I actually don’t have a problem with anyone developing any technology and handing it off to anyone – in the abstract. In the real world, there are certain people who need to go down and others who need to be able to enable that. As I’ve said before, I don’t see much distinction between a group that will blow up a civilian bus and the US military who will bomb a neighborhood full of civilians on the spurious excuse that they can’t send in troops to deal with the half dozen “bad guys” in one building – something US cops do on a daily basis – especially considering that the “bad guys” are only trying to get the US troops out of THEIR country which was invaded and destroyed for the same spurious reason (“we had to get the ‘bad guys'”).
So personally, however theatrical and shotgunning and ineffective in real terms Anonymous is, I’d prefer them to have 0-day exploits and “cyber-weapons” than some corporation or government. Contrary to popular belief, there are limits to the damage “anarchy” can do, while there are few limits to the damage a much larger and more organized corrupt corporation or state can do.
So you pick one side of that fight, and I’ll pick the other.
And despite my use above, I find the term “cyber-weapons” to be hyperbole as well. Stuxnet was malware or maybe sabotage, little more. It wasn’t “war”, even though it was intended to damage a country’s nuclear energy program.
“War” would be blowing up Natanz, not damaging some centrifuges. And the people behind Stuxnet are perfectly intent on doing just that when they decide they can get away with it, regardless of the cost to US military and civilians and Iranian civilians, as long as it profits those same military-industrial and security-industrial complex corporations that are developing these so-called “cyber-weapons.”
So if Anonymous wants to use a “cyber-weapon” – or just plain old SQL injection – to expose that corruption, I don’t have a problem with it.
Richard Steven Hack • August 8, 2011 2:07 PM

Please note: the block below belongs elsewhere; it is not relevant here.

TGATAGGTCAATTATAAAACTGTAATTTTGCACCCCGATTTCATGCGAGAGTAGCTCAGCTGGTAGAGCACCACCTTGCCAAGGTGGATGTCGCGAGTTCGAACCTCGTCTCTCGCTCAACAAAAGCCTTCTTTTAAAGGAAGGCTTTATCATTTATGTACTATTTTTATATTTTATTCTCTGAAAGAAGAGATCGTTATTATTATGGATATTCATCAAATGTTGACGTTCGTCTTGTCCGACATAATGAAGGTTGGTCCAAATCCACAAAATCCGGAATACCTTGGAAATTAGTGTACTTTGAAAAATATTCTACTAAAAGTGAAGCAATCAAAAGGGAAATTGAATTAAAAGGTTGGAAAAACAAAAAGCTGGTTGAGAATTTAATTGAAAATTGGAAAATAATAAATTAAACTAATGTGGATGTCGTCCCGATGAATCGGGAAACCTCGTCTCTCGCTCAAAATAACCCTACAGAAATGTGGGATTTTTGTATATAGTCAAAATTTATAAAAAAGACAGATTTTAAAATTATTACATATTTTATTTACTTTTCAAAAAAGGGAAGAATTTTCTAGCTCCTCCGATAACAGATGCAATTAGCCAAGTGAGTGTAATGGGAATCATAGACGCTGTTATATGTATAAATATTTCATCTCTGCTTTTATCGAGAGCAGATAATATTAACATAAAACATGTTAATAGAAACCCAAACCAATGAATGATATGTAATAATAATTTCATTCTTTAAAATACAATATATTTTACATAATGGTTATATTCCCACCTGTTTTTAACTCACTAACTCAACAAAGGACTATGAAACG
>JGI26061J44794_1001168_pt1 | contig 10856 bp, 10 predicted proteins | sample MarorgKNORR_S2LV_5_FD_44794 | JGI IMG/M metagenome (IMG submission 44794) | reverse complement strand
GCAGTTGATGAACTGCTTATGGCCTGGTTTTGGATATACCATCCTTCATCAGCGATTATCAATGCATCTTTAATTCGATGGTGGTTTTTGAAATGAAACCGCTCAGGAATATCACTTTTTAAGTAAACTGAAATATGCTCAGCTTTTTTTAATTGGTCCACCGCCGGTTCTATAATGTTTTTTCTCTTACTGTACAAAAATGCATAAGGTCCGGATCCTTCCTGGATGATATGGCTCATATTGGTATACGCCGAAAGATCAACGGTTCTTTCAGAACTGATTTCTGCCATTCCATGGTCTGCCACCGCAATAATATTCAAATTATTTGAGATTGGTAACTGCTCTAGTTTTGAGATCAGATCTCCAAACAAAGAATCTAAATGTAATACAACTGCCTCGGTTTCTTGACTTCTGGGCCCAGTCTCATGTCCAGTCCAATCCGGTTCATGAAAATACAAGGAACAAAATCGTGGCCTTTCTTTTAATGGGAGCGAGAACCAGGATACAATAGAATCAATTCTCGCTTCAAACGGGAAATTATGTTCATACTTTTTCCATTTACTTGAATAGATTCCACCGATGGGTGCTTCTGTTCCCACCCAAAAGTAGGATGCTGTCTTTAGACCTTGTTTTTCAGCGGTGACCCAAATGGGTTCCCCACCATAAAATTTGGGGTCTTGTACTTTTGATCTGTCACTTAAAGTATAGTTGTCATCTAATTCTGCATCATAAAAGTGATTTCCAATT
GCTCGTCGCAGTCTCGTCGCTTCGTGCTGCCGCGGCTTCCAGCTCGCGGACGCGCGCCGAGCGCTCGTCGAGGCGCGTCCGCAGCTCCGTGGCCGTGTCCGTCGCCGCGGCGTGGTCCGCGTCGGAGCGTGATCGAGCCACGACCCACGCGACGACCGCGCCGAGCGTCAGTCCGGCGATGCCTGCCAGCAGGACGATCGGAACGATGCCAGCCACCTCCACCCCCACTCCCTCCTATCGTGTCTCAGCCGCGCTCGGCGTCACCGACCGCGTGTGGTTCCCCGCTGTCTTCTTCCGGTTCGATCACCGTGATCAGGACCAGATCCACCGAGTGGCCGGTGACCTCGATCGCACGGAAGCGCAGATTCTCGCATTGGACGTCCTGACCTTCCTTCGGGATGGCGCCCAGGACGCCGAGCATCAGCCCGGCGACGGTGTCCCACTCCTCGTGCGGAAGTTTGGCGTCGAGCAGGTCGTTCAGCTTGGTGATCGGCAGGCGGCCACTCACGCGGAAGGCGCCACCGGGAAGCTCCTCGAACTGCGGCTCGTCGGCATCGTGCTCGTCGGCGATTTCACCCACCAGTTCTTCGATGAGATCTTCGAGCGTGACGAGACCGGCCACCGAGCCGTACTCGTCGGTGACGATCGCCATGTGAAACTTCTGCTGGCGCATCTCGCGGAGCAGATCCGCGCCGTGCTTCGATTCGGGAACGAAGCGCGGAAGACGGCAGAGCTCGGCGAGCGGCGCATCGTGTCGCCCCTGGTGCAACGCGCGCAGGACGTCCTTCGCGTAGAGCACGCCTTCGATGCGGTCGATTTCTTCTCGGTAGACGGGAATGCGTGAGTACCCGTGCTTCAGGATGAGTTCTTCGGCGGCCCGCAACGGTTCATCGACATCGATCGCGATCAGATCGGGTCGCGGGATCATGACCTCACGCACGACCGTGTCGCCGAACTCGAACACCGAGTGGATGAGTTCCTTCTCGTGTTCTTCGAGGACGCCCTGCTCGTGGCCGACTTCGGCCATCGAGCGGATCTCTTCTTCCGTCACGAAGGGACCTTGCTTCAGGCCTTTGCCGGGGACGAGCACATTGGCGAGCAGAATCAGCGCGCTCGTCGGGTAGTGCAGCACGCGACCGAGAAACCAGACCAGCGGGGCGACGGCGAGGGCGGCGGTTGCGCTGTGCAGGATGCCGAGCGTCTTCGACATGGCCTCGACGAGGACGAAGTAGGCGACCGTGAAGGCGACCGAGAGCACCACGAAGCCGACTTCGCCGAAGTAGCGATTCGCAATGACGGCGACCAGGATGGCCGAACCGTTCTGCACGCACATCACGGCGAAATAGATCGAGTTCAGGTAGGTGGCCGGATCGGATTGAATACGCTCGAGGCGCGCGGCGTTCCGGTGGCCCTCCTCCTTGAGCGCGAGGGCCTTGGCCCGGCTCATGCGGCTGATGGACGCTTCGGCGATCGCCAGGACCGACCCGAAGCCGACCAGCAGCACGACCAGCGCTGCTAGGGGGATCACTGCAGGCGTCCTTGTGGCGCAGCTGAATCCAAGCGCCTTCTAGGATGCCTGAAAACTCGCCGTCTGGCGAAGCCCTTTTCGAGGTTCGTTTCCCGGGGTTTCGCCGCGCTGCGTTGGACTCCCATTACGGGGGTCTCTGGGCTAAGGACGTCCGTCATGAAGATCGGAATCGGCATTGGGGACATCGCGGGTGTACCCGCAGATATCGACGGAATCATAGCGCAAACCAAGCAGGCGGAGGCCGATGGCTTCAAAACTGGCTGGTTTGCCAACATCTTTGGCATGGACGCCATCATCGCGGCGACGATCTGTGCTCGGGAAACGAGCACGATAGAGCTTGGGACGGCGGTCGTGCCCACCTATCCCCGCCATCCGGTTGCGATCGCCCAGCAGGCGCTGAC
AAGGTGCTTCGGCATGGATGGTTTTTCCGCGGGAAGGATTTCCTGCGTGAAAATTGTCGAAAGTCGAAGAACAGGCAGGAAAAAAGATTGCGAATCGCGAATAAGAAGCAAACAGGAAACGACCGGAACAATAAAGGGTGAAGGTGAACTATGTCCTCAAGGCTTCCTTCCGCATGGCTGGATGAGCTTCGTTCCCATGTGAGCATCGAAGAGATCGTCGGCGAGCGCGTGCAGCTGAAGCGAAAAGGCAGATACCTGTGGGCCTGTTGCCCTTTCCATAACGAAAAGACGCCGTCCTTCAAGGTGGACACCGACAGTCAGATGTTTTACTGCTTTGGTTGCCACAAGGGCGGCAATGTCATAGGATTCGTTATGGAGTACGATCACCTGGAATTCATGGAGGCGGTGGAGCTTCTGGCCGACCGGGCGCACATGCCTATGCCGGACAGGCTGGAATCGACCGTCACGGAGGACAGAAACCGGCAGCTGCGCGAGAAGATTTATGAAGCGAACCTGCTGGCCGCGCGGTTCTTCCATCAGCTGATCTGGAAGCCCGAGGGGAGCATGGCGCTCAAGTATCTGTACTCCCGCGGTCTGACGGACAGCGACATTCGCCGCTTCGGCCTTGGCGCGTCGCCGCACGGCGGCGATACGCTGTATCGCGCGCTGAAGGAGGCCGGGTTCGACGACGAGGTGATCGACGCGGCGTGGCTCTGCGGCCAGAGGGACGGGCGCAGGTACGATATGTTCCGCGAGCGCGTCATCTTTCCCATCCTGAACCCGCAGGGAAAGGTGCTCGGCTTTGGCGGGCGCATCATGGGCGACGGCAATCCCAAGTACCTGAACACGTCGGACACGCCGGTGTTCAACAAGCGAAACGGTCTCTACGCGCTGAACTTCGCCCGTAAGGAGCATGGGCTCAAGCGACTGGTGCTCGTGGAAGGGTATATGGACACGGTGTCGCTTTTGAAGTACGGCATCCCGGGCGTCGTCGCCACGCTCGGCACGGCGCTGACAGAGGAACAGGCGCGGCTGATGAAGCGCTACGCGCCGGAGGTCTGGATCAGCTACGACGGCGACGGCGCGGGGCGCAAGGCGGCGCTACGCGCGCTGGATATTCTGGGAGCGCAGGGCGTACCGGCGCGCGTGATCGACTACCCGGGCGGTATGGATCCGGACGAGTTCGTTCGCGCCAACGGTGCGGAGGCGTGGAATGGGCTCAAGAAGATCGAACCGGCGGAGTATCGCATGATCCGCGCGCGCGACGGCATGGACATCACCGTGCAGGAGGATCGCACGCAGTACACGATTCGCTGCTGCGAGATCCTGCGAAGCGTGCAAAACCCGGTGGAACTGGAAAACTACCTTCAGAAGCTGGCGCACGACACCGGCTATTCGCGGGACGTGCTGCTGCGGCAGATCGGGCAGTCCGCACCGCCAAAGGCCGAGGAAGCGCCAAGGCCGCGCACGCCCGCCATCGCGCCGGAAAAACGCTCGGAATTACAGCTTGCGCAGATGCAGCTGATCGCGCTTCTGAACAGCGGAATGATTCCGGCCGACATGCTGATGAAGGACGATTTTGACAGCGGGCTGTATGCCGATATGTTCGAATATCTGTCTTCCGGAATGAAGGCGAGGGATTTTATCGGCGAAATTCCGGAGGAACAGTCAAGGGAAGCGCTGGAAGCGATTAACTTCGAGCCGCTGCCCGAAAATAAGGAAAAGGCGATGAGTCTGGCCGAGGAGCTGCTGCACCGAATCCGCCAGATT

Nick P: Shhhhh!!!
You’re exposing my future business model! 🙂
Nick P • August 8, 2011 3:05 PM
“Nick P: Shhhhh!!! You’re exposing my future business model! :-)”
It’s all yours pal. I’d rather not be targeted by the entire NATO military industrial complex. Sure I might have a defensive gambit or three, but it’s just too much stress. Besides, I’d like to have a bit more fun in the States before retiring to the Caribbean, Bangkok, or New Zealand. 😉
Oh, btw, I got a new bittorrent client you might like to try. Many people like uTorrent because it’s light and fast. Well, one group got rid of its extra unnecessary features and made an even lighter one. Check out Halite client if you haven’t yet.
@ all OFF TOPIC
This discussion somehow made me remember to check on what In-Q-Tel was up to these days. I often joke to friends or clients that I “can get the same stuff the CIA uses.” It’s actually more true than a joke, but not as elite as it sounds. A long while back, CIA created a venture capital firm called In-Q-Tel to invest in companies building what they need. The idea was to make the tech’s dual-use so the investment would be recovered by sells to non-government organizations.
Needless to say, they built a lot of cool shit and you might have used some of it. Most of these solutions only benefit big enterprises or are way to expensive. However, I found a few that are really cool and might be useful to individuals and SME’s.
My new favorite VDI or thin client solution
Free for personal use Remote Teamwork, Video, etc.
And I should mention 3VR video analysis because their product is just cool as hell. Additionally, one of those companies developed a super-resolution image enhancement that turns blurry images into readable ones, even in real time. I can no longer say “those CSI scenes are bullshit”… (sighs)
I also found out they funded VeraCode. Submit your code for quality check & it’s in the hands of the CIA. Surprise! Hey, I think I got a new idea for covert intellectual property theft. Well, I guess it’s not really “new”, is it? 😉
Brandioch Conner • August 8, 2011 3:23 PM